A Generous Lesson on Detecting Bedrock
May 2019 by Jack Geck
The signal I was hearing was coming from a vertical bedrock crack on the bank of the creek. I removed my backpack, took out my crevicing tools and started to clean out the crack when I saw a glint of gold.
We are both very experienced working this type of ground, and we quickly found the pay layer where we would focus our efforts. The bedrock has good gold, but so does the red hard pan.
I couldn’t wait to get started. With no field budget, an assay budget of $100/year, a 1975-Ford Bronco that was a road hazard, a gas card, a topo map and full support of the director, I headed to the State Line district near Tie Siding along US Highway 287 to begin mapping kimberlite.
We decided to check some spots that were pretty good to us on previous trips. The detector was deceptively simple with few buttons and auto-ground balance.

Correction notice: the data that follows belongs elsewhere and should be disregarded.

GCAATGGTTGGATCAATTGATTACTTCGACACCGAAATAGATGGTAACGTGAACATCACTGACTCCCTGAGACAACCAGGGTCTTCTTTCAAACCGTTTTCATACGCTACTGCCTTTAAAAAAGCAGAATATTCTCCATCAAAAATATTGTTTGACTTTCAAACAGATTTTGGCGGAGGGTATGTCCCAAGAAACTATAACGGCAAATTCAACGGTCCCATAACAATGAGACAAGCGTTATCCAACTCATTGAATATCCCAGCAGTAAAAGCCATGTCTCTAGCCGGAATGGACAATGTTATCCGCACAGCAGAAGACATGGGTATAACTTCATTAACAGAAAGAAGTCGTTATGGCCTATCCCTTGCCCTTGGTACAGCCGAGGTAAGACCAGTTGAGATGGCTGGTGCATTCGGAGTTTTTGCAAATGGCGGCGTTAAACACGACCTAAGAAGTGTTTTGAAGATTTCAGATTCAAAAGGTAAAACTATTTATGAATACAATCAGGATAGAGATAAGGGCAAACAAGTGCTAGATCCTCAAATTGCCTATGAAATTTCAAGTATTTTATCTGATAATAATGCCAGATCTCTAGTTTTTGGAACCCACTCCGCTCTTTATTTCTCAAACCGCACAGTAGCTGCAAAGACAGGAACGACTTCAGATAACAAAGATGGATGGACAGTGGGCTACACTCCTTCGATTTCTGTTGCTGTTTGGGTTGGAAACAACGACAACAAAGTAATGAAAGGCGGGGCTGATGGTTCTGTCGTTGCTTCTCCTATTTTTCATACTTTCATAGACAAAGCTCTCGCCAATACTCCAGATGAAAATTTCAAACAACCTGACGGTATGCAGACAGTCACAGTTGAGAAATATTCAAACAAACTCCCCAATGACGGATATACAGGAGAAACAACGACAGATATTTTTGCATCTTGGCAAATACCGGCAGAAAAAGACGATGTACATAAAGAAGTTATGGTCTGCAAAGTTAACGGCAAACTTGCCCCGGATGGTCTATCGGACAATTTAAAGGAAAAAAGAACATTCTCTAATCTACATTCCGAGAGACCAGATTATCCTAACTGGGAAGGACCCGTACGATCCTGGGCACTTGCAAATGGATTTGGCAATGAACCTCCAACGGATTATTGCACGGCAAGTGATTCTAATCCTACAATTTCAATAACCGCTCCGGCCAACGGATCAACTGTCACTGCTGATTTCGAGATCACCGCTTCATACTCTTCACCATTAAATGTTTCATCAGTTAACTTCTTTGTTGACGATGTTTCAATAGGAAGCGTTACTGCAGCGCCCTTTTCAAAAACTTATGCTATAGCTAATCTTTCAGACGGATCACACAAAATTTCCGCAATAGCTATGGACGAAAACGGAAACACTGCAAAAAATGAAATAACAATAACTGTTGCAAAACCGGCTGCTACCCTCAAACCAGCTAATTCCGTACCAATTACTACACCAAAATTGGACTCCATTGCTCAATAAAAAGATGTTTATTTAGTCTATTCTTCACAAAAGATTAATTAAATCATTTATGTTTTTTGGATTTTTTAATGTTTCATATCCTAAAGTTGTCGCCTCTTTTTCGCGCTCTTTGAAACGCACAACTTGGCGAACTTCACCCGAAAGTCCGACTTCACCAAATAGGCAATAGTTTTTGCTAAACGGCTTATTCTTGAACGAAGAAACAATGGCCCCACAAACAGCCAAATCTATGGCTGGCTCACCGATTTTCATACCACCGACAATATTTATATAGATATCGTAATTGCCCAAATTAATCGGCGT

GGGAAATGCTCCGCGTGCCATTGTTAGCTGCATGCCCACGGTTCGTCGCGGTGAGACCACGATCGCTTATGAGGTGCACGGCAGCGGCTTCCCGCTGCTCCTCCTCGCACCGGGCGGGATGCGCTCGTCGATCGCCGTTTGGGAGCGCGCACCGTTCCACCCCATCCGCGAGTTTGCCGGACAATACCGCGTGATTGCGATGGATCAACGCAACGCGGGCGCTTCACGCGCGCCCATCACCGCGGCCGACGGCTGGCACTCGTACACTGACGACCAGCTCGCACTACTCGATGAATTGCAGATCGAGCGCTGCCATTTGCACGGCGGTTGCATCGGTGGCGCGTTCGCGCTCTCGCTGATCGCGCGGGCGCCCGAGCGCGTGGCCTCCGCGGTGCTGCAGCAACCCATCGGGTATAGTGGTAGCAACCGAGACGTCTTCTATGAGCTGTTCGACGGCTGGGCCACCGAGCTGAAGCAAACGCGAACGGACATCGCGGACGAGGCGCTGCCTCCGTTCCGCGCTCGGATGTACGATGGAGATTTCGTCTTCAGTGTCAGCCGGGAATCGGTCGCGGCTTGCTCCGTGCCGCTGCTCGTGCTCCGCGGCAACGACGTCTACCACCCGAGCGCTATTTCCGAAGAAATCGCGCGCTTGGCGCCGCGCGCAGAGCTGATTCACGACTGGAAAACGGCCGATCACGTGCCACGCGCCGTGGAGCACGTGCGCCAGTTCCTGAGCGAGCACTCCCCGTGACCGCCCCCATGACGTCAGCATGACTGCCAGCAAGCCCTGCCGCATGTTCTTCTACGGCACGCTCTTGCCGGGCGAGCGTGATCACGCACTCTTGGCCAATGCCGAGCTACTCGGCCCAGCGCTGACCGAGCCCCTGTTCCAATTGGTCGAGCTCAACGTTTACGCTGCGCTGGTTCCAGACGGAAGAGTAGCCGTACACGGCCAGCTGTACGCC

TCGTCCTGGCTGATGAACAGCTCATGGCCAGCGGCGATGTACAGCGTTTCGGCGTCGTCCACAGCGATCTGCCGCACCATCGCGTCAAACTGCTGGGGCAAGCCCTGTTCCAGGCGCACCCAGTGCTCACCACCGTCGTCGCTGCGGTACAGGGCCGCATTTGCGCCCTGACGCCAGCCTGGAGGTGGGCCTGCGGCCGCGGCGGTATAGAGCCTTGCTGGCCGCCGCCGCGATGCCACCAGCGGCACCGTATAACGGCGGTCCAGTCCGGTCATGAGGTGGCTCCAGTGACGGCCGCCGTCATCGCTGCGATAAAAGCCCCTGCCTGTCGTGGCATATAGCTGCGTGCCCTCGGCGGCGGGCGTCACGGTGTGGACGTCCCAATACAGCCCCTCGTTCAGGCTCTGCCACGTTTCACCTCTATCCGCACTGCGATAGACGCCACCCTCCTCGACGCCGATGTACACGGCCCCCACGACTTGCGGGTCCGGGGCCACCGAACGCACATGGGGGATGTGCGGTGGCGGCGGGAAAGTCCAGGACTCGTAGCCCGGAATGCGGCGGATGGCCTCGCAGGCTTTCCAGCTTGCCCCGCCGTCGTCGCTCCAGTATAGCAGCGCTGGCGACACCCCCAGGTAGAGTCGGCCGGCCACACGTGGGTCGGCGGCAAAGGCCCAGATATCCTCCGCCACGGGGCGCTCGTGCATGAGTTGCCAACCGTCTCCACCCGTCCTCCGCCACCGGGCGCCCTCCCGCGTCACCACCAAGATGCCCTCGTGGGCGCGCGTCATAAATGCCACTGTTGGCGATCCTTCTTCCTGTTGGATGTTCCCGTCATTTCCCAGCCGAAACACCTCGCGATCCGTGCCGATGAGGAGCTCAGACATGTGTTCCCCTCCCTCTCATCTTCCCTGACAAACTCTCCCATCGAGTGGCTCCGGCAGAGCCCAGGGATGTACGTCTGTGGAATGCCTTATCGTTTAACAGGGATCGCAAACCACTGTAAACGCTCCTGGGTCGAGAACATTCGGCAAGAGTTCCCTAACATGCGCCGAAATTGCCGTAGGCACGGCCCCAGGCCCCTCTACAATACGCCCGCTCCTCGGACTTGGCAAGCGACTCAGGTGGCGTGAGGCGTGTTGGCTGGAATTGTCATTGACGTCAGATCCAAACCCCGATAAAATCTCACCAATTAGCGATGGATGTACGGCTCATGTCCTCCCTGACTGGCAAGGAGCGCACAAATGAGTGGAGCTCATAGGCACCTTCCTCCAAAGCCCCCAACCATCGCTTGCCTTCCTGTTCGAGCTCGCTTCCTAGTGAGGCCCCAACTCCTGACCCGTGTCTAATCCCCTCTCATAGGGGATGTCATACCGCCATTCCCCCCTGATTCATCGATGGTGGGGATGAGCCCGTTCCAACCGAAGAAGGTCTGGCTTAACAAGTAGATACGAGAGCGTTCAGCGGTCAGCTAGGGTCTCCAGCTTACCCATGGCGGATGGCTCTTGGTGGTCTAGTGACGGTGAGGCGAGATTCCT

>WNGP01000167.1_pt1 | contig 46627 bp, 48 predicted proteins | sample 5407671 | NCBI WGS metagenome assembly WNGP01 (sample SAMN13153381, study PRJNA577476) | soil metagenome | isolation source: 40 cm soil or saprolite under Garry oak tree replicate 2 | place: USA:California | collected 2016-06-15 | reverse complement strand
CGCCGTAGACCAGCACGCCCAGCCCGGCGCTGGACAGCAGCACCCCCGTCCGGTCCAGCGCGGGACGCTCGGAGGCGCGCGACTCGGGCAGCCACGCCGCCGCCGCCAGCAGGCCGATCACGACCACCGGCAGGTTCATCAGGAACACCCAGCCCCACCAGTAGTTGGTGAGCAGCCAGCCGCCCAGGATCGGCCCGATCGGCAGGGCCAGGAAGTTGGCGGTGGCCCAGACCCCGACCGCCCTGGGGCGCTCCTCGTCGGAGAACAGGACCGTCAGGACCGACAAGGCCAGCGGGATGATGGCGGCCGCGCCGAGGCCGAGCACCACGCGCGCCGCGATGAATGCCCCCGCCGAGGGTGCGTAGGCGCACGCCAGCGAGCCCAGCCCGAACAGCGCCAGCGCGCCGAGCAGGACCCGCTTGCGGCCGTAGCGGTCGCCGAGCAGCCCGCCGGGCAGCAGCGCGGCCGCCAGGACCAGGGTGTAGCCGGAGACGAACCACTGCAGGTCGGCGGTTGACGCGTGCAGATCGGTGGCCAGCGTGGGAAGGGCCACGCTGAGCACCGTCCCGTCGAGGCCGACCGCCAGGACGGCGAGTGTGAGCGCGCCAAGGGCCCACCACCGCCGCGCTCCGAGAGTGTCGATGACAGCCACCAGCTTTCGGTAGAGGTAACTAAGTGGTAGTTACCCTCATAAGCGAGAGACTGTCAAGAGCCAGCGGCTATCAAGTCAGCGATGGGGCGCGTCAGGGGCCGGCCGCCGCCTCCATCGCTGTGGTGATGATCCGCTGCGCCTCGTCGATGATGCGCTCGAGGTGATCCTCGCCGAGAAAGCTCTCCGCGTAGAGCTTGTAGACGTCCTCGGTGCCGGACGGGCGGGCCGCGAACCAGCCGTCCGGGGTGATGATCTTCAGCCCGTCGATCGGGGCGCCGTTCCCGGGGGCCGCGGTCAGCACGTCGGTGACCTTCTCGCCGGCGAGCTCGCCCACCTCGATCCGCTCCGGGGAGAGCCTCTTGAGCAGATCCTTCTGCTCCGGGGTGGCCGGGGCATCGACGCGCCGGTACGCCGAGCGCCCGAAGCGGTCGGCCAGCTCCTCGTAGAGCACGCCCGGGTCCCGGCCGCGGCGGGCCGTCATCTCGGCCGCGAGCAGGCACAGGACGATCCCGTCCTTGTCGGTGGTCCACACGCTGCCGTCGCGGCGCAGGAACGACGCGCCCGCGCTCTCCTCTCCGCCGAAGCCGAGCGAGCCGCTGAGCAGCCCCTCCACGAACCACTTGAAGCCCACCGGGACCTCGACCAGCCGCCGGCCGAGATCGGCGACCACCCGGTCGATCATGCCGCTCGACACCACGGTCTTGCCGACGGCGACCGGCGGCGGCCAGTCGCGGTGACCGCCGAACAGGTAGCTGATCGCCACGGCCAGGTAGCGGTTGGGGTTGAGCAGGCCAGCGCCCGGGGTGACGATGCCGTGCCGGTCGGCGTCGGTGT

There are several counties around Shasta County that offer very good gold detecting. Many of these locations are old hydraulic pits. While detecting these old pits over the years I have come up with some ideas on how to go about hunting them.
The call of gold is a strong one and it has pulled men from every corner of the planet. That said, I guess it’s now my turn to chase far away gold.
The Bawl Mill • Legislative and Regulatory Update • Ask The Experts - Who owns this historic mill and how do I handle possible mercury contamination? • Ask The Experts - Sampling and assays • The Geology of Diamond Deposits • Keep Watch for The Unexpected • Resurrecting An Old Hard Rock Mine—Gold At Last! • Imagining the Ultimate Prospecting Adventure • Gold Prospecting for Better or Worse: Cold Gold • Gary It's There • Following the Clues • Melman on Gold & Silver • Mining Stock Quotes and Mineral & Metal Prices